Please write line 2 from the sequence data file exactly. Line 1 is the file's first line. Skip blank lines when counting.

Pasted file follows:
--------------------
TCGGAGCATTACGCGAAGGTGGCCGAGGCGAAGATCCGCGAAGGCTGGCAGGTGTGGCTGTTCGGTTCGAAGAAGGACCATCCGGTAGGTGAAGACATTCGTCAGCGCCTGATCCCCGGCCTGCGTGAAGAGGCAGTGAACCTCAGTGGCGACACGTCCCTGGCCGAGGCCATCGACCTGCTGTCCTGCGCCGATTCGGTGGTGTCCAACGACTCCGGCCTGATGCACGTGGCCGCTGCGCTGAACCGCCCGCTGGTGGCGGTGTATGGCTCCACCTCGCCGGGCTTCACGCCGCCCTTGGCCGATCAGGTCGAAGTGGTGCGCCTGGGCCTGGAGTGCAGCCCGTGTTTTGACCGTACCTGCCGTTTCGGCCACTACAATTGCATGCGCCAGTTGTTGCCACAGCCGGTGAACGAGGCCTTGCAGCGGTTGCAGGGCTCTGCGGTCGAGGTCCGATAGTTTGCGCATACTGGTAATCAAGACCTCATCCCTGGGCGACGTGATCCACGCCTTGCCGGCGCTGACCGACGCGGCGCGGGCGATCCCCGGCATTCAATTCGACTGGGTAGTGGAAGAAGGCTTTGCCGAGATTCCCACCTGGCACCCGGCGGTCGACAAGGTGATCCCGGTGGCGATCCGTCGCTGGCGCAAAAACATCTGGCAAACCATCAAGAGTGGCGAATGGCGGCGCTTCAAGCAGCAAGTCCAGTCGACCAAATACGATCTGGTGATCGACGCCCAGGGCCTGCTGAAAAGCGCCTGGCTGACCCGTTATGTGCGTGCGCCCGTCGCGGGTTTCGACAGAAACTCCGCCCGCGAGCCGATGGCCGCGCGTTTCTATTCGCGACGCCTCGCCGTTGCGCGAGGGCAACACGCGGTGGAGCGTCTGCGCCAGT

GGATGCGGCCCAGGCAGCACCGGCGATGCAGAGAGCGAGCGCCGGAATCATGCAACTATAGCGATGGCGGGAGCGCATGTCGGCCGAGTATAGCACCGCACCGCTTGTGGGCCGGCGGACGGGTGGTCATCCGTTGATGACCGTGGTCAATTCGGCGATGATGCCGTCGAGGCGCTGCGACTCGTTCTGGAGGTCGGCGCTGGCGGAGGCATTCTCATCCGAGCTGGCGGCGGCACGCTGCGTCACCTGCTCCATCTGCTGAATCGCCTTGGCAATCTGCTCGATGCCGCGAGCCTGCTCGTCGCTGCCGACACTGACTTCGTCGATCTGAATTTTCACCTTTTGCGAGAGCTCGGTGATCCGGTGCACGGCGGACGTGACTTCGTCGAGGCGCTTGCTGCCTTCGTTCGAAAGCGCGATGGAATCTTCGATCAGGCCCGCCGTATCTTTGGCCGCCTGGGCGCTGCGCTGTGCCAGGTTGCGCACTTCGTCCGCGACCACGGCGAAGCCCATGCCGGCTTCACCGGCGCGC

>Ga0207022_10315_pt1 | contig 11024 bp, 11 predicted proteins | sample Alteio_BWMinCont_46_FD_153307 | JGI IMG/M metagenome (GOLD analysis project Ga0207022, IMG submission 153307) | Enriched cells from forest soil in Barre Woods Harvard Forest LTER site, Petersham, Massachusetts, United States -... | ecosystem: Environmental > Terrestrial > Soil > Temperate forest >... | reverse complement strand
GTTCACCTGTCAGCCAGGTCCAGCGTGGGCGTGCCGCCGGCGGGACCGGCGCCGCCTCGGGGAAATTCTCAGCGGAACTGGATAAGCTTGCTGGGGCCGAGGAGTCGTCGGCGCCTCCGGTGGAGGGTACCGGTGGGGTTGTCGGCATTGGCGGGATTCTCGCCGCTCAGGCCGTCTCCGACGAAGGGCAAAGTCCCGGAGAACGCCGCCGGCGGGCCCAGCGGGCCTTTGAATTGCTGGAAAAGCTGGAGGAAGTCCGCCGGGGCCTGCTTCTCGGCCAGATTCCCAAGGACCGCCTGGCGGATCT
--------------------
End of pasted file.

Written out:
GGATGCGGCCCAGGCAGCACCGGCGATGCAGAGAGCGAGCGCCGGAATCATGCAACTATAGCGATGGCGGGAGCGCATGTCGGCCGAGTATAGCACCGCACCGCTTGTGGGCCGGCGGACGGGTGGTCATCCGTTGATGACCGTGGTCAATTCGGCGATGATGCCGTCGAGGCGCTGCGACTCGTTCTGGAGGTCGGCGCTGGCGGAGGCATTCTCATCCGAGCTGGCGGCGGCACGCTGCGTCACCTGCTCCATCTGCTGAATCGCCTTGGCAATCTGCTCGATGCCGCGAGCCTGCTCGTCGCTGCCGACACTGACTTCGTCGATCTGAATTTTCACCTTTTGCGAGAGCTCGGTGATCCGGTGCACGGCGGACGTGACTTCGTCGAGGCGCTTGCTGCCTTCGTTCGAAAGCGCGATGGAATCTTCGATCAGGCCCGCCGTATCTTTGGCCGCCTGGGCGCTGCGCTGTGCCAGGTTGCGCACTTCGTCCGCGACCACGGCGAAGCCCATGCCGGCTTCACCGGCGCGC